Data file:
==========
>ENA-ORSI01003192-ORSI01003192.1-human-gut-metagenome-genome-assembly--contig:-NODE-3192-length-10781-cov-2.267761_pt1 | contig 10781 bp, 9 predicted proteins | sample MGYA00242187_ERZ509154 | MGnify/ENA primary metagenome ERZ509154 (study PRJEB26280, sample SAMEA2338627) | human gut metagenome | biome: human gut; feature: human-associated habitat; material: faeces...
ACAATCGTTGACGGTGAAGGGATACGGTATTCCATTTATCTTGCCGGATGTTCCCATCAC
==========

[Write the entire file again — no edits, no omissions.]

>ENA-ORSI01003192-ORSI01003192.1-human-gut-metagenome-genome-assembly--contig:-NODE-3192-length-10781-cov-2.267761_pt1 | contig 10781 bp, 9 predicted proteins | sample MGYA00242187_ERZ509154 | MGnify/ENA primary metagenome ERZ509154 (study PRJEB26280, sample SAMEA2338627) | human gut metagenome | biome: human gut; feature: human-associated habitat; material: faeces...
ACAATCGTTGACGGTGAAGGGATACGGTATTCCATTTATCTTGCCGGATGTTCCCATCAC